Frequently Asked Questions from New Observers
Q- How do I get observer initials?
A- Simply go to the "Request Observer Code" page and fill out the form requesting observer initials, and they will be assigned to you immediately. If you do not already have a website account, you will need to create one and then log in before requesting your initials. If you have ever had observer initials in the past, please contact the AAVSO to recover your old initials instead of requesting new ones!
Q- How do I submit observations?
A- You can submit observations either one-by-one or as a data file via a tool called WebObs.
Q- Which stars should I observe first?
A- This is a perfect question for you to ask your mentor. The answer depends on your location, equipment, experience, availability ... even the time of year! We do have a general list of "Easy-to-Observe Stars" that should be useful.
Q- How often should I observe my variables?
Q- I don't feel very confident about my estimates - do my observations agree with those of other observers?
A- Sometimes, just knowing that your observations agree with those of an experienced observer can provide reassurance. You can look up other observers' observations, as well as your own, by searching our database using our WebObs tool.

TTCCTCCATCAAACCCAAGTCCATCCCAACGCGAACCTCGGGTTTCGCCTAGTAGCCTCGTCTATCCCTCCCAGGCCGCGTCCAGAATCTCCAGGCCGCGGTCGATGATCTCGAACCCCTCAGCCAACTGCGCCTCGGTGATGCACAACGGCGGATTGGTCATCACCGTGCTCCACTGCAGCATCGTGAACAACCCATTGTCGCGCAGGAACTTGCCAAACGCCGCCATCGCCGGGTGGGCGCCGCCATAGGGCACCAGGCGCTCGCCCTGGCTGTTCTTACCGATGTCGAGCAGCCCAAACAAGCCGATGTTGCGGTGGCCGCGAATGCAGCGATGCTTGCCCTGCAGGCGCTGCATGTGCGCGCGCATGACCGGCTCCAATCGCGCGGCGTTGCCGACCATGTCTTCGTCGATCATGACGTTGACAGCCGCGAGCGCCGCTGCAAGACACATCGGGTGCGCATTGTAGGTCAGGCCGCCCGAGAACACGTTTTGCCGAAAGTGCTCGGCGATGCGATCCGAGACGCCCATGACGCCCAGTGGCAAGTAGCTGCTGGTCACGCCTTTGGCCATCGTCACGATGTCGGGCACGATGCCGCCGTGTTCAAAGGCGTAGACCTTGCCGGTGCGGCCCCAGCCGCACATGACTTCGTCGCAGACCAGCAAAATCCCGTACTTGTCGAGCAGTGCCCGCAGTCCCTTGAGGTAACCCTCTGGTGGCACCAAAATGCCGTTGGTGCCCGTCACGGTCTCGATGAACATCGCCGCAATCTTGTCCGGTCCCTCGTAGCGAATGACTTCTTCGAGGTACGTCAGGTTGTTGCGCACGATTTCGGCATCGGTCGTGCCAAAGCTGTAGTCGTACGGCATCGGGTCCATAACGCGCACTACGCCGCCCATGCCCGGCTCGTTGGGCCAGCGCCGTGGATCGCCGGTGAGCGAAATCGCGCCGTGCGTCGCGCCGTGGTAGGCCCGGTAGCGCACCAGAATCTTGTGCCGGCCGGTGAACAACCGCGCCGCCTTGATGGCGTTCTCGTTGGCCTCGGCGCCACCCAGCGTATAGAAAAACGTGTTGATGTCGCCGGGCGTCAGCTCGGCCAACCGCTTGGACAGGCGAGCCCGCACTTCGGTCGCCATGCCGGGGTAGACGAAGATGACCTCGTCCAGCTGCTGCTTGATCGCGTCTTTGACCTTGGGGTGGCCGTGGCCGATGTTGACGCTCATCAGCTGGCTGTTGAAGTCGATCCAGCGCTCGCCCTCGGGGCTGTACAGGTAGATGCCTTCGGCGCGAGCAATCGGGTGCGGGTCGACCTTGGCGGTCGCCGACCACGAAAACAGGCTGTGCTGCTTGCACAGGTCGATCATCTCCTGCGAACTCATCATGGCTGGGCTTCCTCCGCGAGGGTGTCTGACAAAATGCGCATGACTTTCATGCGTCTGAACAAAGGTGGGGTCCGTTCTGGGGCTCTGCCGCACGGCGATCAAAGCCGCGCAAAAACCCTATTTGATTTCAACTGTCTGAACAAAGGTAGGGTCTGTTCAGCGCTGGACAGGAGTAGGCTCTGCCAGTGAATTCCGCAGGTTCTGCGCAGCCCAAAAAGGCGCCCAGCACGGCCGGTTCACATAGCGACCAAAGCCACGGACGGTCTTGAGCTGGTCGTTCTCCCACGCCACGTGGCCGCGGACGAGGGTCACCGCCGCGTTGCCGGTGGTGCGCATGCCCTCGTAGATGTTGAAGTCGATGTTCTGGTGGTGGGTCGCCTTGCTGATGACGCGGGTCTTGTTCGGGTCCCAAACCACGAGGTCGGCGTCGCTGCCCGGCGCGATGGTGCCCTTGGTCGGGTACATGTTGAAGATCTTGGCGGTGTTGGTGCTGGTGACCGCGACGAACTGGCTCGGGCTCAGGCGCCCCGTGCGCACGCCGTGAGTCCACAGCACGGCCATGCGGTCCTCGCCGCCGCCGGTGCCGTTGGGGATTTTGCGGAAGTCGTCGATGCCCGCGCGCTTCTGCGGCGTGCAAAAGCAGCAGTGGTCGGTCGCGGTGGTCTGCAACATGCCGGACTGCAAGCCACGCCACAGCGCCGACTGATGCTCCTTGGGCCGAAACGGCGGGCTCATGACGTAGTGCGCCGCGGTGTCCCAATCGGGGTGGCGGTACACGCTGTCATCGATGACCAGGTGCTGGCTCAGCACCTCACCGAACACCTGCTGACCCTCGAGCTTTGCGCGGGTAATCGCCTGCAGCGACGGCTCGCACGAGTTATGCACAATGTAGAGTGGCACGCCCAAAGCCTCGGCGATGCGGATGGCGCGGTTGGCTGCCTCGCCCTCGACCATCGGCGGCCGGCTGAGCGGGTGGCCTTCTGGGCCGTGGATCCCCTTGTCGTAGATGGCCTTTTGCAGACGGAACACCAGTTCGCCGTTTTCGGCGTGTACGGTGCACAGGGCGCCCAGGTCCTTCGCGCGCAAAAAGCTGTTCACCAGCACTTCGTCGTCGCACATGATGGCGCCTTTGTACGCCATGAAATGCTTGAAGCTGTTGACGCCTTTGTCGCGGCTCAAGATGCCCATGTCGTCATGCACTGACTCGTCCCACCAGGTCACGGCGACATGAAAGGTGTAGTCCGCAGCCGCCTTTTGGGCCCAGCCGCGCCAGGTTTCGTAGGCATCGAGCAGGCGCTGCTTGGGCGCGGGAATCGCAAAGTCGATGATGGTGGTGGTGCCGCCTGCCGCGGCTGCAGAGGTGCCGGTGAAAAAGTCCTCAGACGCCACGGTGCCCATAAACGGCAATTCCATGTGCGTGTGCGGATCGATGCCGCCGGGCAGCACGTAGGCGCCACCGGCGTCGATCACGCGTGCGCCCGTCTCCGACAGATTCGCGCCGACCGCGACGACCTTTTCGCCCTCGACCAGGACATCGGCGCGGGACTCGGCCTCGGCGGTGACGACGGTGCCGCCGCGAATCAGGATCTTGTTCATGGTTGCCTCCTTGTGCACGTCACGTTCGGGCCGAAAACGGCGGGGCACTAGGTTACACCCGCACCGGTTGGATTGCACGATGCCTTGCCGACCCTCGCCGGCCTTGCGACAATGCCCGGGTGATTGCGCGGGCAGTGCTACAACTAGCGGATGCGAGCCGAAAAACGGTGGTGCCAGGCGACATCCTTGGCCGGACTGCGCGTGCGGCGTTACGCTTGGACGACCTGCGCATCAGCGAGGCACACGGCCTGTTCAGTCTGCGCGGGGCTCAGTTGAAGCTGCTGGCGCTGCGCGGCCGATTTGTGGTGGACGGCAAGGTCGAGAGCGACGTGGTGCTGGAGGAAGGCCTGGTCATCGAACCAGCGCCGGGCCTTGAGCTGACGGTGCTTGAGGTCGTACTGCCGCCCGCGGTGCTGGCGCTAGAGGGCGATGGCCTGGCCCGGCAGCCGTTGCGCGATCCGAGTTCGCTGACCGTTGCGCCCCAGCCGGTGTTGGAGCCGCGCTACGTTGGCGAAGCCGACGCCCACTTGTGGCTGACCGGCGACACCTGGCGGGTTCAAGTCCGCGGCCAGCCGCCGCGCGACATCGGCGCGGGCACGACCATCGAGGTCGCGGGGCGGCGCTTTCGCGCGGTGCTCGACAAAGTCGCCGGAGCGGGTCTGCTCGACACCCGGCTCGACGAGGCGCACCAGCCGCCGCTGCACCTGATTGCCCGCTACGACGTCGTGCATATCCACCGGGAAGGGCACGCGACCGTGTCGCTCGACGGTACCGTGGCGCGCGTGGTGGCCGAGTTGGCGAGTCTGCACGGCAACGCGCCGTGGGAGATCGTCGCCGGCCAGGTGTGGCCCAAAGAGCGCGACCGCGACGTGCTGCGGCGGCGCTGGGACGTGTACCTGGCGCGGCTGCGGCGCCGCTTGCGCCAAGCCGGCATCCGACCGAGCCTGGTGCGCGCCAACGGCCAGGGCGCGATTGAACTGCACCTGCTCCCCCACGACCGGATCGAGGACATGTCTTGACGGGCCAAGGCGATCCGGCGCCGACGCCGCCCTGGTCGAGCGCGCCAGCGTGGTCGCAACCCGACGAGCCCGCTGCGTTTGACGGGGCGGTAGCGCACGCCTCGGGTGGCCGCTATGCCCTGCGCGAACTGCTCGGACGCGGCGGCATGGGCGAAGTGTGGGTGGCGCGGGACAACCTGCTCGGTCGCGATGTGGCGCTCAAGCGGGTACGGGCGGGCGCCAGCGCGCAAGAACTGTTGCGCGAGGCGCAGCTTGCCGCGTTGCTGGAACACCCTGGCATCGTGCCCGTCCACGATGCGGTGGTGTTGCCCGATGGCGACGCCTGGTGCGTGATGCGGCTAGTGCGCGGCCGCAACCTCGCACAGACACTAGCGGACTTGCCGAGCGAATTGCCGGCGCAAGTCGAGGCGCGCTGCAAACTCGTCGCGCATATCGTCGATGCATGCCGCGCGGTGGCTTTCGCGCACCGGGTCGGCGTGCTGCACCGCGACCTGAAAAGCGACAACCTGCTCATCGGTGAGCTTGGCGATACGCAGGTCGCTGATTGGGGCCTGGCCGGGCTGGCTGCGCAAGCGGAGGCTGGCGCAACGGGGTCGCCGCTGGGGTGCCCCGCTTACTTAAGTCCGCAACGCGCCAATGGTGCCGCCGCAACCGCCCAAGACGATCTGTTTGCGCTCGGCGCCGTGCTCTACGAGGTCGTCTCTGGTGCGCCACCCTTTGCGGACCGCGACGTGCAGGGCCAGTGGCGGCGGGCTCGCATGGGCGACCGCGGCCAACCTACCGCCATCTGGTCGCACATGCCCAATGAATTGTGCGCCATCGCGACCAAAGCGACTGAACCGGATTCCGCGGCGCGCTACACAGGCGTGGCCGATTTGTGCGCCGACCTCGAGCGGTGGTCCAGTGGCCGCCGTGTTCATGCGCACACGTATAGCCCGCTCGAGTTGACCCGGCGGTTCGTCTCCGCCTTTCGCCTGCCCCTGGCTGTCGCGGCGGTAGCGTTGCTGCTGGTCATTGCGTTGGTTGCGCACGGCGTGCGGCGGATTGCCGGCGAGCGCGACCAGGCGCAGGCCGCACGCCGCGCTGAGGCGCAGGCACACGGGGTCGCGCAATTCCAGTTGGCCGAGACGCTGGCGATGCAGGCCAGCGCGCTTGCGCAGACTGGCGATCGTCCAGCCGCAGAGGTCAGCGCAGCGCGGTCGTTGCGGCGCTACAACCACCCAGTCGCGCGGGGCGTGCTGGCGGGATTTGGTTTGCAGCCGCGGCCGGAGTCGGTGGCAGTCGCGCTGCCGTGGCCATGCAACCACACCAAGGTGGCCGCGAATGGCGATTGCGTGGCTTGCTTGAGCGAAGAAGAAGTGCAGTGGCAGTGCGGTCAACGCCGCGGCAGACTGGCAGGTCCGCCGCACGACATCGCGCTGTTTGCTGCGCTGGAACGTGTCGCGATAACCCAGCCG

Q- What's a good eyepiece for variable star observing with my telescope?
A- This depends on your specific telescope, the focal length, aperture and other factors. The best general advice is to use the highest quality eyepiece you have. Anything more specific is a perfect topic for discussion with your mentor.
Q- What happens to my variable star estimates after I have submitted them?
A- They become a part of the 100+ year old AAVSO International Database archive, which is a valuable resource for professional (and amateur) astronomers who want to use it for their research projects. Just visit "AAVSO In Print" to get some idea of how important your observations can become!
A- Yes! In fact many observers have found it to be an addictive pleasure.
"I feel it my duty to warn any others who may show signs of star susceptibility that they approach the observing of variable stars with the utmost caution. It is easy to become an addict and, as usual, the longer the indulgence is continued the more difficult it becomes to make a clean break and go back to a normal life."
Author, Astronomer, and World-Class AAVSO Observer